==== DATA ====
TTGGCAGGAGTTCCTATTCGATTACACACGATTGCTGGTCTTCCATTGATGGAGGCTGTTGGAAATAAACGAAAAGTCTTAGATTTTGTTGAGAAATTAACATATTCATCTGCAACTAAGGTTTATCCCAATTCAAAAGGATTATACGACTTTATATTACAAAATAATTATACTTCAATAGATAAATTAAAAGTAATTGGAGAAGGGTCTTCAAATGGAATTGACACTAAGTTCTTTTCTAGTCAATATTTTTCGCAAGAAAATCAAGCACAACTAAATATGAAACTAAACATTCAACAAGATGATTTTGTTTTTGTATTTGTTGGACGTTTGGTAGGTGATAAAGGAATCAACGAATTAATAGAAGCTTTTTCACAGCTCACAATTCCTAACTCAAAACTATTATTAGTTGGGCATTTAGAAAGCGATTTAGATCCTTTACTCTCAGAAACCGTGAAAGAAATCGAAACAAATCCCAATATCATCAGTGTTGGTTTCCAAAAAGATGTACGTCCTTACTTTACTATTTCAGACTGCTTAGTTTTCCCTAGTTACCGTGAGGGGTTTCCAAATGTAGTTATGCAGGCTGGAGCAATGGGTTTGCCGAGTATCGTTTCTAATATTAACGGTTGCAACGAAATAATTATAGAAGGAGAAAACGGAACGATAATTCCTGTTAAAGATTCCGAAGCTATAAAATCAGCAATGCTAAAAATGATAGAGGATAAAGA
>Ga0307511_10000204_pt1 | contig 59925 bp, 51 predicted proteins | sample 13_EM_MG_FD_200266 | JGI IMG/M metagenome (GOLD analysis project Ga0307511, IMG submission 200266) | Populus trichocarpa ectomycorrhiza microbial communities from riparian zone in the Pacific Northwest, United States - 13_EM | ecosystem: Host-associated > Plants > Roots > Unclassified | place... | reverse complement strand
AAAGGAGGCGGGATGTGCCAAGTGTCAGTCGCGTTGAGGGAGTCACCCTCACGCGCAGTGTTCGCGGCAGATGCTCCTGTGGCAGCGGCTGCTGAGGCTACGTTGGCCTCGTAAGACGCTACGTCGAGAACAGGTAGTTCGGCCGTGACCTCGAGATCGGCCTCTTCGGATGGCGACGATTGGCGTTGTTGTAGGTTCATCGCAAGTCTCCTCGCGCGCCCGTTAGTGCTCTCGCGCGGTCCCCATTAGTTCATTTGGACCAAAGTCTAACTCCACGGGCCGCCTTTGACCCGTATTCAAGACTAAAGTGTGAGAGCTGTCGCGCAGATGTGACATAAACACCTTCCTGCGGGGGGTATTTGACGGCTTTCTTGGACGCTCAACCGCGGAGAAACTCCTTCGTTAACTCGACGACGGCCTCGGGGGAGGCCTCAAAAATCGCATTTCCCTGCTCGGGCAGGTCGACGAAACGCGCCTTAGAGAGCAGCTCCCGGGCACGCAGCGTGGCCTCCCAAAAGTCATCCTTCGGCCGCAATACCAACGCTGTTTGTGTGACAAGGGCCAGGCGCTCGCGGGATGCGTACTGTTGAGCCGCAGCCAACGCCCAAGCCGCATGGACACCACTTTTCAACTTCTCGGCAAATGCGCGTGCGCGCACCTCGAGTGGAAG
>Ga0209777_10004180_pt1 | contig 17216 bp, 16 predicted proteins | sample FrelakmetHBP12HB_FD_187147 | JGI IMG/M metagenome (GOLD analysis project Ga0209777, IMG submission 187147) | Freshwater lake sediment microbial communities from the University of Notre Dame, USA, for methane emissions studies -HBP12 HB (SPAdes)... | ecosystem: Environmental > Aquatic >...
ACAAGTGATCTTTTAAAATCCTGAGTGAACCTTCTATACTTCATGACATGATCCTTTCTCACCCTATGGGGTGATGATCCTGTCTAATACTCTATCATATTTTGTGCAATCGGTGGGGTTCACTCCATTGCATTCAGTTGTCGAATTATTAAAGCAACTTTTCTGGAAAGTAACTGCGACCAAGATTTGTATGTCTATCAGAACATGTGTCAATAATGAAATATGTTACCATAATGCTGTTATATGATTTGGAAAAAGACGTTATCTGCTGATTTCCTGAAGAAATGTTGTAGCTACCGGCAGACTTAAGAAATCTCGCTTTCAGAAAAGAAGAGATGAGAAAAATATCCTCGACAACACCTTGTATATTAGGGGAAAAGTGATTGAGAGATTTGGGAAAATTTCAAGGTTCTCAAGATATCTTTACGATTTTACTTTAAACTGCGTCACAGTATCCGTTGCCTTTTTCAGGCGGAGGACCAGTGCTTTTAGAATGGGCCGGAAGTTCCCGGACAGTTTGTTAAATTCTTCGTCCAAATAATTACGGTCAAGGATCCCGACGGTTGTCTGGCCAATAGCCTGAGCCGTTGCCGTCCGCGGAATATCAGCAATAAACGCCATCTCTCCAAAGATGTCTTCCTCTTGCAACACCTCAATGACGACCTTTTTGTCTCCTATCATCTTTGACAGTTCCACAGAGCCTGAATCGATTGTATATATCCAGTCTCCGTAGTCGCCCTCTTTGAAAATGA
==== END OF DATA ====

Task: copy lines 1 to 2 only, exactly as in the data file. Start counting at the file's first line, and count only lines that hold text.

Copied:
TTGGCAGGAGTTCCTATTCGATTACACACGATTGCTGGTCTTCCATTGATGGAGGCTGTTGGAAATAAACGAAAAGTCTTAGATTTTGTTGAGAAATTAACATATTCATCTGCAACTAAGGTTTATCCCAATTCAAAAGGATTATACGACTTTATATTACAAAATAATTATACTTCAATAGATAAATTAAAAGTAATTGGAGAAGGGTCTTCAAATGGAATTGACACTAAGTTCTTTTCTAGTCAATATTTTTCGCAAGAAAATCAAGCACAACTAAATATGAAACTAAACATTCAACAAGATGATTTTGTTTTTGTATTTGTTGGACGTTTGGTAGGTGATAAAGGAATCAACGAATTAATAGAAGCTTTTTCACAGCTCACAATTCCTAACTCAAAACTATTATTAGTTGGGCATTTAGAAAGCGATTTAGATCCTTTACTCTCAGAAACCGTGAAAGAAATCGAAACAAATCCCAATATCATCAGTGTTGGTTTCCAAAAAGATGTACGTCCTTACTTTACTATTTCAGACTGCTTAGTTTTCCCTAGTTACCGTGAGGGGTTTCCAAATGTAGTTATGCAGGCTGGAGCAATGGGTTTGCCGAGTATCGTTTCTAATATTAACGGTTGCAACGAAATAATTATAGAAGGAGAAAACGGAACGATAATTCCTGTTAAAGATTCCGAAGCTATAAAATCAGCAATGCTAAAAATGATAGAGGATAAAGA
>Ga0307511_10000204_pt1 | contig 59925 bp, 51 predicted proteins | sample 13_EM_MG_FD_200266 | JGI IMG/M metagenome (GOLD analysis project Ga0307511, IMG submission 200266) | Populus trichocarpa ectomycorrhiza microbial communities from riparian zone in the Pacific Northwest, United States - 13_EM | ecosystem: Host-associated > Plants > Roots > Unclassified | place... | reverse complement strand